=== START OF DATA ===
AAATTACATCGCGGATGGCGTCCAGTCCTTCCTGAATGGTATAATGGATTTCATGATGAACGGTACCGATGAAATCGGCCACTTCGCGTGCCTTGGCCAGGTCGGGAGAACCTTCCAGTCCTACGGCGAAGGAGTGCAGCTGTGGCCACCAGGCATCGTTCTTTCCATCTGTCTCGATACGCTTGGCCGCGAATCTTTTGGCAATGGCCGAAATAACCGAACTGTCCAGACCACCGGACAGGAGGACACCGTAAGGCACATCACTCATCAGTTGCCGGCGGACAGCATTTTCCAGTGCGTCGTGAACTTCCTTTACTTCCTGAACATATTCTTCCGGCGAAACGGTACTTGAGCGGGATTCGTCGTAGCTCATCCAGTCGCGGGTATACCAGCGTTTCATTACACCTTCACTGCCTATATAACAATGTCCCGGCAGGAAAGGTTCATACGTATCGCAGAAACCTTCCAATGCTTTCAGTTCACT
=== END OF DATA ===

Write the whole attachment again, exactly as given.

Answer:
AAATTACATCGCGGATGGCGTCCAGTCCTTCCTGAATGGTATAATGGATTTCATGATGAACGGTACCGATGAAATCGGCCACTTCGCGTGCCTTGGCCAGGTCGGGAGAACCTTCCAGTCCTACGGCGAAGGAGTGCAGCTGTGGCCACCAGGCATCGTTCTTTCCATCTGTCTCGATACGCTTGGCCGCGAATCTTTTGGCAATGGCCGAAATAACCGAACTGTCCAGACCACCGGACAGGAGGACACCGTAAGGCACATCACTCATCAGTTGCCGGCGGACAGCATTTTCCAGTGCGTCGTGAACTTCCTTTACTTCCTGAACATATTCTTCCGGCGAAACGGTACTTGAGCGGGATTCGTCGTAGCTCATCCAGTCGCGGGTATACCAGCGTTTCATTACACCTTCACTGCCTATATAACAATGTCCCGGCAGGAAAGGTTCATACGTATCGCAGAAACCTTCCAATGCTTTCAGTTCACT